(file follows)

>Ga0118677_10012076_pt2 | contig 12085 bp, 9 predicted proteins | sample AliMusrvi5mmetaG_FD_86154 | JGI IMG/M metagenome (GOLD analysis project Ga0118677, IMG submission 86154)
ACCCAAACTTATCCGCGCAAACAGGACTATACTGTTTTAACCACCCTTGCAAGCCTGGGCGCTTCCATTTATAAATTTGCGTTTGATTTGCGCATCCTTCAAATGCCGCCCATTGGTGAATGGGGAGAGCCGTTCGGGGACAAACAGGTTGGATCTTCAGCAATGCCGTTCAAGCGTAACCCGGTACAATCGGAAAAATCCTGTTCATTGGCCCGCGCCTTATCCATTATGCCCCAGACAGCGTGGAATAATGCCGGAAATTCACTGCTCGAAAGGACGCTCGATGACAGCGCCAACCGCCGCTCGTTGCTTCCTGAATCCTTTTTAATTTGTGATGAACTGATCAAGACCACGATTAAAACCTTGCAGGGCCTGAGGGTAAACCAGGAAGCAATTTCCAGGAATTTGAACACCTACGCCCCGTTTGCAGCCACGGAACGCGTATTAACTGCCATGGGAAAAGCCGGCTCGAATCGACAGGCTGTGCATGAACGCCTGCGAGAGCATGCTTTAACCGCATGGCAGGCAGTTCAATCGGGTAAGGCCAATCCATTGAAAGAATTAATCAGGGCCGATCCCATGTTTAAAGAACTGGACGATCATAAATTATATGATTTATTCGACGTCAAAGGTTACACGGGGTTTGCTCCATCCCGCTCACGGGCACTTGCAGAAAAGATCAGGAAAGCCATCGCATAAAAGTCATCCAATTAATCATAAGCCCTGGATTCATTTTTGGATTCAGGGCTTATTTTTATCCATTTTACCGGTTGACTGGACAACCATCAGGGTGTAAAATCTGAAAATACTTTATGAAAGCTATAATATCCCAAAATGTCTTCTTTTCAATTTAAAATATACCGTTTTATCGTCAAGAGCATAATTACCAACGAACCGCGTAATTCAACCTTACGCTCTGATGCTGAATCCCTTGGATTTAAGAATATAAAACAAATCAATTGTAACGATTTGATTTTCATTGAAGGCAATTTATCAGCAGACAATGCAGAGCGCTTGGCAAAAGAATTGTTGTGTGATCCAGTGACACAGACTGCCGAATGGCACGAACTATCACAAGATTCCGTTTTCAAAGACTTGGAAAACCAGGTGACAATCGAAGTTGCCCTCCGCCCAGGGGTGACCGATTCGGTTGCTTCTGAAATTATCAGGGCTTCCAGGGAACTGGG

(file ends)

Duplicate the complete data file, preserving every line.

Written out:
>Ga0118677_10012076_pt2 | contig 12085 bp, 9 predicted proteins | sample AliMusrvi5mmetaG_FD_86154 | JGI IMG/M metagenome (GOLD analysis project Ga0118677, IMG submission 86154)
ACCCAAACTTATCCGCGCAAACAGGACTATACTGTTTTAACCACCCTTGCAAGCCTGGGCGCTTCCATTTATAAATTTGCGTTTGATTTGCGCATCCTTCAAATGCCGCCCATTGGTGAATGGGGAGAGCCGTTCGGGGACAAACAGGTTGGATCTTCAGCAATGCCGTTCAAGCGTAACCCGGTACAATCGGAAAAATCCTGTTCATTGGCCCGCGCCTTATCCATTATGCCCCAGACAGCGTGGAATAATGCCGGAAATTCACTGCTCGAAAGGACGCTCGATGACAGCGCCAACCGCCGCTCGTTGCTTCCTGAATCCTTTTTAATTTGTGATGAACTGATCAAGACCACGATTAAAACCTTGCAGGGCCTGAGGGTAAACCAGGAAGCAATTTCCAGGAATTTGAACACCTACGCCCCGTTTGCAGCCACGGAACGCGTATTAACTGCCATGGGAAAAGCCGGCTCGAATCGACAGGCTGTGCATGAACGCCTGCGAGAGCATGCTTTAACCGCATGGCAGGCAGTTCAATCGGGTAAGGCCAATCCATTGAAAGAATTAATCAGGGCCGATCCCATGTTTAAAGAACTGGACGATCATAAATTATATGATTTATTCGACGTCAAAGGTTACACGGGGTTTGCTCCATCCCGCTCACGGGCACTTGCAGAAAAGATCAGGAAAGCCATCGCATAAAAGTCATCCAATTAATCATAAGCCCTGGATTCATTTTTGGATTCAGGGCTTATTTTTATCCATTTTACCGGTTGACTGGACAACCATCAGGGTGTAAAATCTGAAAATACTTTATGAAAGCTATAATATCCCAAAATGTCTTCTTTTCAATTTAAAATATACCGTTTTATCGTCAAGAGCATAATTACCAACGAACCGCGTAATTCAACCTTACGCTCTGATGCTGAATCCCTTGGATTTAAGAATATAAAACAAATCAATTGTAACGATTTGATTTTCATTGAAGGCAATTTATCAGCAGACAATGCAGAGCGCTTGGCAAAAGAATTGTTGTGTGATCCAGTGACACAGACTGCCGAATGGCACGAACTATCACAAGATTCCGTTTTCAAAGACTTGGAAAACCAGGTGACAATCGAAGTTGCCCTCCGCCCAGGGGTGACCGATTCGGTTGCTTCTGAAATTATCAGGGCTTCCAGGGAACTGGG